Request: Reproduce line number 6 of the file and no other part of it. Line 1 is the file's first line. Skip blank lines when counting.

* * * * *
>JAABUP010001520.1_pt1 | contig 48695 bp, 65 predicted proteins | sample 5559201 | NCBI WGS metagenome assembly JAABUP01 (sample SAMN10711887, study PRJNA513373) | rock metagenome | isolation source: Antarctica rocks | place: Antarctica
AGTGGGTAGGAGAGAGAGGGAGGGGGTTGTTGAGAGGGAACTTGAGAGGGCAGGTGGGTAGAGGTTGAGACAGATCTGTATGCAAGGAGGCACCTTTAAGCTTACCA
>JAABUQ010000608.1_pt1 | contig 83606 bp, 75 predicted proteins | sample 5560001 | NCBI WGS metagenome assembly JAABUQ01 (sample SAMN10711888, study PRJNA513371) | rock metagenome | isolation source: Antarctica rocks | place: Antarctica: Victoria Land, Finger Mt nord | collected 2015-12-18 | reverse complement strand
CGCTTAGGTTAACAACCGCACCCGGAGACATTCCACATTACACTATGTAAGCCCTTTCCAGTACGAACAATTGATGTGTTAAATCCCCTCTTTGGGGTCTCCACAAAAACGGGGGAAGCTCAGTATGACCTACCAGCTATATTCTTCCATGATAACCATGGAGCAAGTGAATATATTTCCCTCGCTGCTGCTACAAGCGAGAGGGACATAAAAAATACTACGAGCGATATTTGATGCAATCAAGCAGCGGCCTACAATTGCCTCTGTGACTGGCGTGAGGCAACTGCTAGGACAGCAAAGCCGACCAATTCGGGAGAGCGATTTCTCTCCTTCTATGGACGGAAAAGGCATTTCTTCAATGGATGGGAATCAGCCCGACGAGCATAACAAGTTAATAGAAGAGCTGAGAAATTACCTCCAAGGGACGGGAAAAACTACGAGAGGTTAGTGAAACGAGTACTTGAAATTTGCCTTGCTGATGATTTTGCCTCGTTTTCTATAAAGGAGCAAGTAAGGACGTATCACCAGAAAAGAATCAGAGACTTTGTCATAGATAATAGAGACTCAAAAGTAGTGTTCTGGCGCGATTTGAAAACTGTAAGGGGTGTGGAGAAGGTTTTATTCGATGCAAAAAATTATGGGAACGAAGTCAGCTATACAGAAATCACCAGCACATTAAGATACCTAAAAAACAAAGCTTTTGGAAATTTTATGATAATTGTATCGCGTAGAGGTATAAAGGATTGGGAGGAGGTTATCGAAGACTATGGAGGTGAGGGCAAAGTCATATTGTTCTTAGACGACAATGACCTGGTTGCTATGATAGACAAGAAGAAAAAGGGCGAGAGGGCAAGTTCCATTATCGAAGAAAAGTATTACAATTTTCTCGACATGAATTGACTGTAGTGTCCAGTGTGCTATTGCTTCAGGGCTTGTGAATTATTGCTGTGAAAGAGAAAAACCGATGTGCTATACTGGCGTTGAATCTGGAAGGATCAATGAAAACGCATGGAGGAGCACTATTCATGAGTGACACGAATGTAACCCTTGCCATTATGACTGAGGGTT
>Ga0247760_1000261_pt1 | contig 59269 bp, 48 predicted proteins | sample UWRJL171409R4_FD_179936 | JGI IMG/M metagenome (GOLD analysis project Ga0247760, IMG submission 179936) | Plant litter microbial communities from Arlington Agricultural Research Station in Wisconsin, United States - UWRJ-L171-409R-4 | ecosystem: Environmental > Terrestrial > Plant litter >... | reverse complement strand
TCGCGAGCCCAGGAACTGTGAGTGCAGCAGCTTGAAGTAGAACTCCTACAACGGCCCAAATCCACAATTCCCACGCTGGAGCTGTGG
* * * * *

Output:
TCGCGAGCCCAGGAACTGTGAGTGCAGCAGCTTGAAGTAGAACTCCTACAACGGCCCAAATCCACAATTCCCACGCTGGAGCTGTGG